Steve McManaman's lovely villa usurps The State We're In

Media - Ian Hargreaves

Put yourself in Roger Alton's shoes. Here you are, out to revive both the Observer and the reputation of its parent, the Guardian Media Group, whose sureness of touch in running Britain's oldest Sunday newspaper has resembled that of a man with greasy hands carrying an ice sculpture across a crowded and overheated room.

Alton is the Observer's fourth editor since the Guardian bought the paper in 1993, and he has achieved some success. At 410,885, the newspaper's sale in the November-April half-year is 1.62 per cent higher than it was the year before.

The Observer, however, still loses almost as much money as the Guardian makes. Alton's improvements have been incremental. He has tightened the news, broadened the features and improved presentation. The paper feels more coherent, more confident. But when you're up against the marketing power of the Sunday Times, that's not enough.

So how does Alton deploy the limited funds at his disposal for new ventures? Answer: he launches a monthly sports magazine (Observer Sport Monthly), which will go on sale on the news-stands, priced between £1 and £2, two days after it has been given away inside a newspaper costing £1.

Where's the business logic? And why sport, when advertisers want more women readers? Why monthly, when your newspaper is weekly? Why now, when sales of specialist football magazines are falling? Even more basic: does the broadsheet-buying public have an appetite for still more sport, given the proliferation of sports column inches in the Saturday and Sunday newspapers? The weekend broadsheets now give more space to sport than to foreign affairs and politics combined.

Alton explains his move as low-cost, high-profile opportunism. "Ideally," he says, "you would like a little bit of something extra every week. I'd like to do a film thing as well. You need ways to draw people into the paper. But it's a question of money. And no one else has done this."

The bottom-line costs will not be large, given that the number of staff is tiny and the advertising potential real: car advertisers will never buy space alongside football results, but they will always buy into a magazine. And even if stand-alone sales are small, they won't cost much to achieve.

Market research also suggests that the magazine will be popular with women as well as men - indeed, it is said to have scored better than any of the Guardian's previous supplements, including the much imitated Guardian entertainment guide. "The first issue probably didn't have enough for women," Alton concedes, although it did have athletes dressed by top fashion designers and Victoria Coren on poker. "I'd like more of the Hello! stuff. Steve McManaman's lovely villa in Spain, that kind of thing." (McManaman is a Real Madrid footballer, formerly with Liverpool, who seems likely to figure strongly in England's European Championship campaign this summer.)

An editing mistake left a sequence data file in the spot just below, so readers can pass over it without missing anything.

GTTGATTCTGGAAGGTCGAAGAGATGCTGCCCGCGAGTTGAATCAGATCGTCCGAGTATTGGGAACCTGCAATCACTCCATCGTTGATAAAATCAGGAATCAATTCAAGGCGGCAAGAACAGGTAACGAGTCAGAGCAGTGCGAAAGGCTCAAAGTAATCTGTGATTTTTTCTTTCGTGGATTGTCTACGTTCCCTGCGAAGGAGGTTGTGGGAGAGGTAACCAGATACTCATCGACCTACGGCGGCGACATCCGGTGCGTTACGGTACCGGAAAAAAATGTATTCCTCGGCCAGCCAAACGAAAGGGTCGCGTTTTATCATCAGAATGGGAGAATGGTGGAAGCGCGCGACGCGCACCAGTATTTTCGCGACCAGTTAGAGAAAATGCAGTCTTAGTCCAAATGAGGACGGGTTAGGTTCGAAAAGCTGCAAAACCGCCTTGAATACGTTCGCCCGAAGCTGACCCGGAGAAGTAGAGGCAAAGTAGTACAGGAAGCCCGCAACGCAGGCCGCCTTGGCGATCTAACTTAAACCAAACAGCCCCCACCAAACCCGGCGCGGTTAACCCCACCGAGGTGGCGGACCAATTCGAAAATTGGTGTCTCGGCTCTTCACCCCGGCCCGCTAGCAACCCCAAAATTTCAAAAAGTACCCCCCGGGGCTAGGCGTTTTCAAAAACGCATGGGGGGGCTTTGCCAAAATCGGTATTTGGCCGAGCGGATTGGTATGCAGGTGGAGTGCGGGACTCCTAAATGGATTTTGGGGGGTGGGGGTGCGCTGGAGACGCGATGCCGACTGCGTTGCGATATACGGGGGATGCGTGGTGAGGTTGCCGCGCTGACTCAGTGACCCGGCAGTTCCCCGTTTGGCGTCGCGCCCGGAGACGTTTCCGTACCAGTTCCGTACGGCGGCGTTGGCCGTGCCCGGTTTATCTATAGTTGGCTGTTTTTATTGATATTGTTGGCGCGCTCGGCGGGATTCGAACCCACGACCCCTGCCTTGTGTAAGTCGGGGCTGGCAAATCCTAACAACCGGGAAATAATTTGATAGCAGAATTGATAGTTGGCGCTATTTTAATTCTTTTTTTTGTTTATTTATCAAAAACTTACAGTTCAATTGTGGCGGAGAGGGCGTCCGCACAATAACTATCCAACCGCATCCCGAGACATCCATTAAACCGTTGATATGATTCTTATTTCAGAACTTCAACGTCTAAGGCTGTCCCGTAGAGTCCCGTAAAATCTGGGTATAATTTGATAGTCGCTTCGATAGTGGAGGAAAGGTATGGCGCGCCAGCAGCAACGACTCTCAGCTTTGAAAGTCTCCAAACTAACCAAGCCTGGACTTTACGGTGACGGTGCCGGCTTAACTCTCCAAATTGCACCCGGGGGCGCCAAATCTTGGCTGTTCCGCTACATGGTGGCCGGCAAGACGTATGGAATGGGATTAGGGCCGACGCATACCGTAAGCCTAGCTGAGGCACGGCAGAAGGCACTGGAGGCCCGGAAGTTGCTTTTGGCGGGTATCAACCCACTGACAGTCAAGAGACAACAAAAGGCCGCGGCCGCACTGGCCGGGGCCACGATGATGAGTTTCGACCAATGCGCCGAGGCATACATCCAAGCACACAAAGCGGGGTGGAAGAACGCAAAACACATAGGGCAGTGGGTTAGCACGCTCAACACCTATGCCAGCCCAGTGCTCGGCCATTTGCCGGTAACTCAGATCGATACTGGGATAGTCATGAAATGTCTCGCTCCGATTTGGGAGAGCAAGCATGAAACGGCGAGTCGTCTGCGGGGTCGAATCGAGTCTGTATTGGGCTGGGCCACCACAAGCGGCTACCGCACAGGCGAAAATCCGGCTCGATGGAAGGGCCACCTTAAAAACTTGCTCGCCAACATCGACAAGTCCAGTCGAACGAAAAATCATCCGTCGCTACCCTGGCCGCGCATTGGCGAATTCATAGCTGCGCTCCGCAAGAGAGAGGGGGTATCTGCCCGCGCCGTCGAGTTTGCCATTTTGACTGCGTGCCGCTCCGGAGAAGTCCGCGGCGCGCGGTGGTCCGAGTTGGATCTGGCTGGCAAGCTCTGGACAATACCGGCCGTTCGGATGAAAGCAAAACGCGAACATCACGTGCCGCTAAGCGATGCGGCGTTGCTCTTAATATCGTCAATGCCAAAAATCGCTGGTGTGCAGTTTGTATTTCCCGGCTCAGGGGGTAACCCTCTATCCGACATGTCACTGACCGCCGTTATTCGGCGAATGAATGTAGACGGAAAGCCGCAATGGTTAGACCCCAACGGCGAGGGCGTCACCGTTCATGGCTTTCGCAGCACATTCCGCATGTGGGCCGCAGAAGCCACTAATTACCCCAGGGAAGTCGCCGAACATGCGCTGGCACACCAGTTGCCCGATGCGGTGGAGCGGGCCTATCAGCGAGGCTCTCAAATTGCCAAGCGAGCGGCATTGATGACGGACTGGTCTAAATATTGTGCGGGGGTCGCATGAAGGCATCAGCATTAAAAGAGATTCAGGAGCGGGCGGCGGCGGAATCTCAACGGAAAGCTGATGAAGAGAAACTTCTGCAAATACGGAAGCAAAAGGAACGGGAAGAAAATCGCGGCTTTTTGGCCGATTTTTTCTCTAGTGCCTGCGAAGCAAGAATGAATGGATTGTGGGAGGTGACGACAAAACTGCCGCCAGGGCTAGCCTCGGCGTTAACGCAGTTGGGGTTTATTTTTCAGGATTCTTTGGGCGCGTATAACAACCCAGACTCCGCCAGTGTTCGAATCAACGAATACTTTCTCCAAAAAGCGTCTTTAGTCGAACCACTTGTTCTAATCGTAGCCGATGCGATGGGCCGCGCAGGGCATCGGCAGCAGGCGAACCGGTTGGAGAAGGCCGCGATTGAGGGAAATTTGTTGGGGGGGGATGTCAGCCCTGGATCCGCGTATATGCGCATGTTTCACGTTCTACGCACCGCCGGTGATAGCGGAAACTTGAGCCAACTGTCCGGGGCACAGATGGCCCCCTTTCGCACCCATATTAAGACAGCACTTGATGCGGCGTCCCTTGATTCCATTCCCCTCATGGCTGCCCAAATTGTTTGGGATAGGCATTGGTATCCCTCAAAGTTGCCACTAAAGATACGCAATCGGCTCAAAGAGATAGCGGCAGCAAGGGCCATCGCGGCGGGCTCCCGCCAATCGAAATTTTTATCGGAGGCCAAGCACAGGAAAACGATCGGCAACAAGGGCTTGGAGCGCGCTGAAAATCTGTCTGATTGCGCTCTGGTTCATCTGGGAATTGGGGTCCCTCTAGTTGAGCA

On the other hand, Alton thinks that the first issue, which went out on 7 May, could have done with more of the sports editor's staple diet - football. "Maybe an interview with Steve McManaman" to supplement the cover story on Johan Cruyff, the Dutch football star and manager.

Alton believes that there is still demand across the social spectrum for more sport. What the Observer magazine has to offer is a more diverse agenda, lengthier and more stylish writing, and magazine-quality pictures, although the impact of these is constrained by the use of cheap paper stock.

Perhaps what Alton is sniffing for is a third age of modern sports writing. In the 1970s, writers such as Norman Mailer and Hugh McIlvanney did boxing and other contests as melodramatic social documentary. In the 1980s, the likes of Giles Smith, Jim White and Richard Williams - all of whom spent long periods at the Independent, as did Matt Tench, the editor of OSM - treated sport as popular culture. With novelists such as Nick Hornby and Irvine Welsh, and entertainers such as David Baddiel and Frank Skinner swelling the pop culture crowd, football especially was seen to offer glamour as well as drama, humour as well as muscle. It was the new rock'n'roll, but more versatile. Perfect conditions for the Beckhams to fill the Diana media gap.

OSM swims in these waters, but it also strikes out beyond them, speculating about the effect of genetics on sport, or the need to raise the net in tennis to allow for the probability that, by 2010, most top male tennis players will be over six-and-a-half-feet tall.

Some will abhor this as just another manifestation of dumbing down, but such critics must deal with the point that Alton, sports fan and film enthusiast, is producing a better paper than his predecessor, Will Hutton, who is one of our most engaging writers on political economy. The same goes for the Independent, where Simon Kelner, a former sports specialist, is a more successful editor than Andrew Marr, whose status as our leading political commentator is confirmed by his translation to BBC political editor.

Some of this is down to different aptitudes, and the pattern is not ubiquitous. It doesn't fit, say, Peter Stothard at the Times or Charles Moore at the Telegraph, both of whom prefer history and politics to football and pop. But when headhunters ring me about whom they should approach to fill the latest editorial vacancy - last week, it was the Herald in Glasgow - my first question is whether the client wants Steve McManaman's lovely villa or The State We're In.

The writer is a professor of journalism at Cardiff University

This article first appeared in the 22 May 2000 issue of the New Statesman, Hacking their way to a fortune